By western standards, HRH Sheikh Hamad bin Khalifa al-Thani’s powers may seem great, yet Qatar seems to operate efﬁciently, with a low crime rate.
As a Confucianist, I like the sound of Qatar, though I have never visited there. It appears (although my sources are the ofﬁcial ones) that there is a ruler who treats his subjects fairly; in return, the state functions well. (A similar idea can apply in a democracy.) The minute the state interferes, people feel mistrust—leading to areas of rebellion.
Al-Jazeera may be the ﬁrst global media brand from the Middle East when its international service commences in May—which suggests to me that Doha and numerous other cities in the region will be this century’s bright stars, all through exhibiting a sense of freedom. Posted by Jack Yan, 01:56
Maxx Forum at Hong Kong CSR blogs about the social responsibility records of corporations in the southern Chinese city and, incidentally, my home town. Maxx compiles news on some of the largest companies and their CSR failures and successes, and even reveals how Giordano may have breached some standards on workers’ rights. The site is here.
It’s also good to see that in some parts of Red China, there are folks who are willing to express their views freely—even though Hong Kong and Macau enjoy a slightly different governmental system to the rest of the mainland. Posted by Jack Yan, 01:42
Business Week has an interview with Mena Trott, one half of the design team behind Moveable Type, who believes that blogs won’t supplant mainstream news sites, foresees blog software getting easier to use, and that ﬁltered readership is the next issue in blog design. Sensible, straight answers—neither the doom and gloom of The Wall Street Journal, nor the grand vision of blogs taking over the world. Posted by Jack Yan, 00:38
A nostalgic post: Corgi Toys celebrates its 50th anniversary in July. A 50th anniversary mini-site is up at www.corgi50.com.
Now part of Mattel—and a brand that it hasn’t ruined, unlike Matchbox—Corgi’s anniversary site reveals that the glory days are over. Corgi’s top 40 models, by its own reckoning, is heavily biased toward the 1950s and 1960s; the other decades are relatively sparse.
This was a company that once innovated like crazy: toy cars with suspension, clear plastic windows, opening doors, and it still produces its most famous model, the James Bond Aston Martin DB5 with ejector seat.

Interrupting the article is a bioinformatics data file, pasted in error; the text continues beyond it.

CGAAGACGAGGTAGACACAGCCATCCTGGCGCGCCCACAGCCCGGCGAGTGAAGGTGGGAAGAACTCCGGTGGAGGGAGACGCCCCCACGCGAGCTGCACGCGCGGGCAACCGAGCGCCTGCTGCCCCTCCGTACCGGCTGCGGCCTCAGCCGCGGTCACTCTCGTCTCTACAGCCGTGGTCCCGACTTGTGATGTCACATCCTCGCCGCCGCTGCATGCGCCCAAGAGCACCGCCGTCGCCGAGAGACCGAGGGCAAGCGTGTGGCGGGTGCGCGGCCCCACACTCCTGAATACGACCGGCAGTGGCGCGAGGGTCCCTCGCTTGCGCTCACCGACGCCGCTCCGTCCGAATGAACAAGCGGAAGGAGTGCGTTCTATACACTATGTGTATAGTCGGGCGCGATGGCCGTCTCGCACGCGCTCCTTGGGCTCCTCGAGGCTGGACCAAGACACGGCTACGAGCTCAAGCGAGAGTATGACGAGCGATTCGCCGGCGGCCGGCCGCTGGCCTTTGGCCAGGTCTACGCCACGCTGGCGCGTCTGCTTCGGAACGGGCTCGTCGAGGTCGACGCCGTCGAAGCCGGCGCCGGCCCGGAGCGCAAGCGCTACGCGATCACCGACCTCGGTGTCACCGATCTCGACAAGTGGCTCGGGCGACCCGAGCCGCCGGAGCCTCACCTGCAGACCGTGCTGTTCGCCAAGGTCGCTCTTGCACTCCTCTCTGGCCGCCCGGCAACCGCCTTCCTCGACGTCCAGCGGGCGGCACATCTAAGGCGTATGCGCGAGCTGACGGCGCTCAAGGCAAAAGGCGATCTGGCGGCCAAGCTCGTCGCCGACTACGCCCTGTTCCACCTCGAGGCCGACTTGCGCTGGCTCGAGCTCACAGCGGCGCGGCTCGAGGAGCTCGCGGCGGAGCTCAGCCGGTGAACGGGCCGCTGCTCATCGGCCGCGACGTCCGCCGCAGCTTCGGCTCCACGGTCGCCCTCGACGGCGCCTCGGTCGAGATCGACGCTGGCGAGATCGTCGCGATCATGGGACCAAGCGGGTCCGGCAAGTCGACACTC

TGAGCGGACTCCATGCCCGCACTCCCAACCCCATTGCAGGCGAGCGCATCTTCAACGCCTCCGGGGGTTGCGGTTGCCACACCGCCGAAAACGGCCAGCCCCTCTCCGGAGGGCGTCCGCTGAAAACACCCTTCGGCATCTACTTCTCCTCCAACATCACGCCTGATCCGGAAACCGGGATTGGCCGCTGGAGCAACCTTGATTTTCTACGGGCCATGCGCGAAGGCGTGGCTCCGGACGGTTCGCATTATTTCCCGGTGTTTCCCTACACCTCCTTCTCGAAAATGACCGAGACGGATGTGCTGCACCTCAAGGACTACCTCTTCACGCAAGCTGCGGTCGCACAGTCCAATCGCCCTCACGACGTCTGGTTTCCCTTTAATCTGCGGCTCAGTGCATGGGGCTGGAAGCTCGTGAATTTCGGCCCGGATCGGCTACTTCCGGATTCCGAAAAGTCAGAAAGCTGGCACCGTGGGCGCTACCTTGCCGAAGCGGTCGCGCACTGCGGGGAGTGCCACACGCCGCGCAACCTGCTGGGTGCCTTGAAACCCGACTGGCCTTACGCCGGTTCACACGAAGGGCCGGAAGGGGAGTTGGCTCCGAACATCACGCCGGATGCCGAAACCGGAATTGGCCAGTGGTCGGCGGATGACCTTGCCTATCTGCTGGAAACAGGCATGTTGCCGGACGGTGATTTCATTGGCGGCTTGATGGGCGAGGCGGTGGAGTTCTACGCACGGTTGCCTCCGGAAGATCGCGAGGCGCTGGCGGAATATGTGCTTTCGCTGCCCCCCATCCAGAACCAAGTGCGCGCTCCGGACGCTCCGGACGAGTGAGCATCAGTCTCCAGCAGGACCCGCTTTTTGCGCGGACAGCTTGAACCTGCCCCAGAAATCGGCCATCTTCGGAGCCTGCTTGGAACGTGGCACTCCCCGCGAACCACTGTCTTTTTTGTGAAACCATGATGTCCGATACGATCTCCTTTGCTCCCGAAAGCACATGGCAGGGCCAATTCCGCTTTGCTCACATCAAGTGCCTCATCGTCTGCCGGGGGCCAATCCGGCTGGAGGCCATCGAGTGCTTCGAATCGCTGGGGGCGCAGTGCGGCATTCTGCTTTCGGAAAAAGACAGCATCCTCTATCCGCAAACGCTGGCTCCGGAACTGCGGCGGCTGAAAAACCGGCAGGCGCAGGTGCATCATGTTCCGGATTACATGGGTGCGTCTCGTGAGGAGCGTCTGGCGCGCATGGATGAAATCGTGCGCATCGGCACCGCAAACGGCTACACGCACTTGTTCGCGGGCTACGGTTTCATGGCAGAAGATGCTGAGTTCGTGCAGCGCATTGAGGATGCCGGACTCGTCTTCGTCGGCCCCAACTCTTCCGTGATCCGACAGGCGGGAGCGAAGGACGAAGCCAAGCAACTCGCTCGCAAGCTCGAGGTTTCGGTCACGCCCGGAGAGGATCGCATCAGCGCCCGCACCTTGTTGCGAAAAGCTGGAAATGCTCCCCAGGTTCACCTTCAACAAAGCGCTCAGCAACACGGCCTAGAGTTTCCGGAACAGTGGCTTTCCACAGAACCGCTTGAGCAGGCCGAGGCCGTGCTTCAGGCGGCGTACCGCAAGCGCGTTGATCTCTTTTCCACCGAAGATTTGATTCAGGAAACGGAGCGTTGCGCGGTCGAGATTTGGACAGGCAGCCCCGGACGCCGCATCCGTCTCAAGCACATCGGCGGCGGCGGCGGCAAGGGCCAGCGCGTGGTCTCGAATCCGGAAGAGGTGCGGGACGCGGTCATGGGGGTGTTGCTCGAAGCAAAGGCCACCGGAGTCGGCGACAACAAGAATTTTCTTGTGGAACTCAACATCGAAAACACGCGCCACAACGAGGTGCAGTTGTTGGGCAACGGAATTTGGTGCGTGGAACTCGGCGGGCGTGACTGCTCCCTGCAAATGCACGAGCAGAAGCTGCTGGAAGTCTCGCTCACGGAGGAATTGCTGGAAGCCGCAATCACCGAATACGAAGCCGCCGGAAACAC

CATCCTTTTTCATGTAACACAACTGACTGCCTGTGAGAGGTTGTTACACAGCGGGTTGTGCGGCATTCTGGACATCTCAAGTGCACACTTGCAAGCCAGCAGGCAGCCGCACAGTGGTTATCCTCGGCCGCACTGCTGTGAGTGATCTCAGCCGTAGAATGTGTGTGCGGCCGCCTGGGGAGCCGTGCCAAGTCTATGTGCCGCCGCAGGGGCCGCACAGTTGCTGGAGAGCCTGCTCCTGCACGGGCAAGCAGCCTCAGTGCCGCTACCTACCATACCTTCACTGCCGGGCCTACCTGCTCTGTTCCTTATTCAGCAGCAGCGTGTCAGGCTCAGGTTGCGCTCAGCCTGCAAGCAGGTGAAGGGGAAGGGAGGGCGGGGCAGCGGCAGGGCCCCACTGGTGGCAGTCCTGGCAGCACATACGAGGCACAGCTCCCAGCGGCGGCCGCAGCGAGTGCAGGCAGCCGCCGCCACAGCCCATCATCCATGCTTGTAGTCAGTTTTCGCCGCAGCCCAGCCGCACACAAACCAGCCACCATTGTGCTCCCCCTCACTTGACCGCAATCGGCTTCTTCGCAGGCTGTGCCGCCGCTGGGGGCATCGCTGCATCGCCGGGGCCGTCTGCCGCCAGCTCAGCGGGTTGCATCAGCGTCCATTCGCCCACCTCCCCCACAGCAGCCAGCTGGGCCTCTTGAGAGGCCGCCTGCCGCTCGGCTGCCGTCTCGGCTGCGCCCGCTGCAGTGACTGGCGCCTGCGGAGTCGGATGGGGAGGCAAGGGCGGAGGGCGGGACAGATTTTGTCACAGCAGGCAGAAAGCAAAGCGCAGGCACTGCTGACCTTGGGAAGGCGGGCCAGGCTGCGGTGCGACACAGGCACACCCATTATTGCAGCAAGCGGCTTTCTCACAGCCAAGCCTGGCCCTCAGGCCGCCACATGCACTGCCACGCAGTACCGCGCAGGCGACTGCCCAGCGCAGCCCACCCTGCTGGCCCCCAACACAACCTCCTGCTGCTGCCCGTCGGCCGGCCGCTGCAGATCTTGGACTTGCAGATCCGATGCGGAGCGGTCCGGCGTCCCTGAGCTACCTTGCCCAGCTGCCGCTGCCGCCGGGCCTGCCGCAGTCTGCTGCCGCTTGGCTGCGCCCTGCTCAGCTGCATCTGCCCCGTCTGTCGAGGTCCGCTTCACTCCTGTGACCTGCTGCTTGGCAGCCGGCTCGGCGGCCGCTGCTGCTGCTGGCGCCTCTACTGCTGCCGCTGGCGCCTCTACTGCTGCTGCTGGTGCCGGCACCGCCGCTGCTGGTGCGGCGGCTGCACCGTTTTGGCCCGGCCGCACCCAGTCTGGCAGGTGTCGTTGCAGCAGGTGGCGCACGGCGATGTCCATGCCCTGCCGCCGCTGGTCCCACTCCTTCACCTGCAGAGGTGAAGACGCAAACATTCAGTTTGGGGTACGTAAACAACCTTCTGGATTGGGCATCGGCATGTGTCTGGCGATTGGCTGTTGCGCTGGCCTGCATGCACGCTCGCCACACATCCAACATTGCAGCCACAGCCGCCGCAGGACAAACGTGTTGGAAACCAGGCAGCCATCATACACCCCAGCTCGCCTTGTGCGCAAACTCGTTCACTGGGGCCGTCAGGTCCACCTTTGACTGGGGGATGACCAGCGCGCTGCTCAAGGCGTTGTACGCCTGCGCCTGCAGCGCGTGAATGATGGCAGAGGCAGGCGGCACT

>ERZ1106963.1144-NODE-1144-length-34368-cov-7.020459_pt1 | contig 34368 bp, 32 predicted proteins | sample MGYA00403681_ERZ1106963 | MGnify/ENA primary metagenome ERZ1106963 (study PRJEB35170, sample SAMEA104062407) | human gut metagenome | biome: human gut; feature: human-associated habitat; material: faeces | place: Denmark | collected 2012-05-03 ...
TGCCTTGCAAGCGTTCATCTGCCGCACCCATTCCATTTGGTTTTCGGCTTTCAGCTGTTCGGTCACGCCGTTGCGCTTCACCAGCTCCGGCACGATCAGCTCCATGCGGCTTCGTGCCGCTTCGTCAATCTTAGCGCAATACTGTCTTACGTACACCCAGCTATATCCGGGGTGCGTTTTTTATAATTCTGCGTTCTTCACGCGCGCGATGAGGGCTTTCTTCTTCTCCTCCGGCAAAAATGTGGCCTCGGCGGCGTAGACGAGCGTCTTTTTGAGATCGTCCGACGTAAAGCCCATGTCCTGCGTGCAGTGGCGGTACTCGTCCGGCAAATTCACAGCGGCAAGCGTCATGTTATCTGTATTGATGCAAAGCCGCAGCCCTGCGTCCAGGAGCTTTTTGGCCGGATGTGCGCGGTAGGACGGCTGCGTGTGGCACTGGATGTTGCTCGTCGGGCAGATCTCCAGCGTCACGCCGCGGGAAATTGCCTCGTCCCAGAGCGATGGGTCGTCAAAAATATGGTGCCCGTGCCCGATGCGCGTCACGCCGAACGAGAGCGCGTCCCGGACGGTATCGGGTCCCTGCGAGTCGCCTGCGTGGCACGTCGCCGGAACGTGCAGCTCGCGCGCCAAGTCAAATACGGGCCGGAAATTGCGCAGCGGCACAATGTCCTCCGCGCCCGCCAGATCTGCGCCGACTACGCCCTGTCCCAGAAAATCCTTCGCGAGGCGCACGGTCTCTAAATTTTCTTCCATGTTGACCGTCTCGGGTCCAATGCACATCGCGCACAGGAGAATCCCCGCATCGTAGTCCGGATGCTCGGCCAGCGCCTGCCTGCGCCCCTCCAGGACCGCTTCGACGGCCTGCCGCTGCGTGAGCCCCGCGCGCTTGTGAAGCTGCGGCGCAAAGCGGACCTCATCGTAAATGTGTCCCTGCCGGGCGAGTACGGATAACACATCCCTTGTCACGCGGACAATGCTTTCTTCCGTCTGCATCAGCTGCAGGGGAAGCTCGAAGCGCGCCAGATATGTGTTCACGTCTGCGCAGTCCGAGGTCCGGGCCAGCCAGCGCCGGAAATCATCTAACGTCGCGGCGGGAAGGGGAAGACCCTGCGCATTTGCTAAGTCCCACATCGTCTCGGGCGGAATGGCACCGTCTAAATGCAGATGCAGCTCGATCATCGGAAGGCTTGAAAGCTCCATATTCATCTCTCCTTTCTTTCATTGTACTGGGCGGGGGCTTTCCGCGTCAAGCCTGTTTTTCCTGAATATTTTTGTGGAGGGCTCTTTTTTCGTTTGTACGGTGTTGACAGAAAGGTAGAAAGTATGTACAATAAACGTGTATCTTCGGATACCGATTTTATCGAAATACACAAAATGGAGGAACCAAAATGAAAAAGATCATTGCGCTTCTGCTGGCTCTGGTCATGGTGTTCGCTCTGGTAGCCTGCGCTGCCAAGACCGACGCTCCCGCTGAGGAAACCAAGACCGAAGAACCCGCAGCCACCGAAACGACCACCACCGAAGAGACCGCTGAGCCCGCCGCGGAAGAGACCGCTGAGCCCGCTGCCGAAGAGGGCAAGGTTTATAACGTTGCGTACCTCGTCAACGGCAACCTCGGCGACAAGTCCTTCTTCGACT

Financial difﬁculties which saw to the end of Lesney (Matchbox), Dinky and itself (in 1983) meant that it changed direction toward the end of the 1980s. Corgi would appeal to the adult collector market, and that suited Mattel, which acquired it in the late 1980s, quite well.
The company still designs excellent model cars, with production now in China, but other than London cabs, Routemaster buses and merchandised models, it’s been a long time since we saw additions to the regular line.
It’s all very well focusing on the adult collector, but Corgi is at risk of losing new customers: today’s kids who will grow up to be adult collectors. Relying on us “grown-ups” means a steadily dropping customer base. Younger collectors today won’t have had the nostalgia connected to the Corgi name.
Corgi’s boss realizes this and says that 2006 will be the year where some toys will be reintroduced. The ofﬁcial site, however, shows some Postman Pat toys; while the Vanguards brand has a new Vauxhall Astra and a Rover 75 (which I can ﬁnd in New Zealand for nearly $50). There is a Mini from the Italian Job remake, but even discounted, at £7·99, it’s not exactly the pocket-money fare that will get loads of kids on board. Rover 75s are going for £5·99—bit like the real thing, they are being heavily discounted; a regular Mini goes for £4·99. Still pricey, and hardly “toys”.
The only sign of new toys is in a Corgi Collection—of tanks, airplanes and helicopters. Hardly what Corgi was known for, nor does it connect with the adult collectibles.
I know that Mattel has its Hot Wheels line, which kids love; it also owns a steadily improving Matchbox. However, both brands are strictly American—Matchbox has models that kids outside North America have little connection with. Corgi, once the great innovator, still needs to get those future markets, and it’s a cinch that kids won’t graduate from either Hot Wheels or Matchbox to it, if the brands are so different.
There remains a huge market for the 1:64 scale models, served best these days by the likes of European brands such as Siku and Majorette—who, with their present approaches, will likely retain customers over a lifetime. I realize they are less proﬁtable, but with Mattel’s money, it could ensure future custom.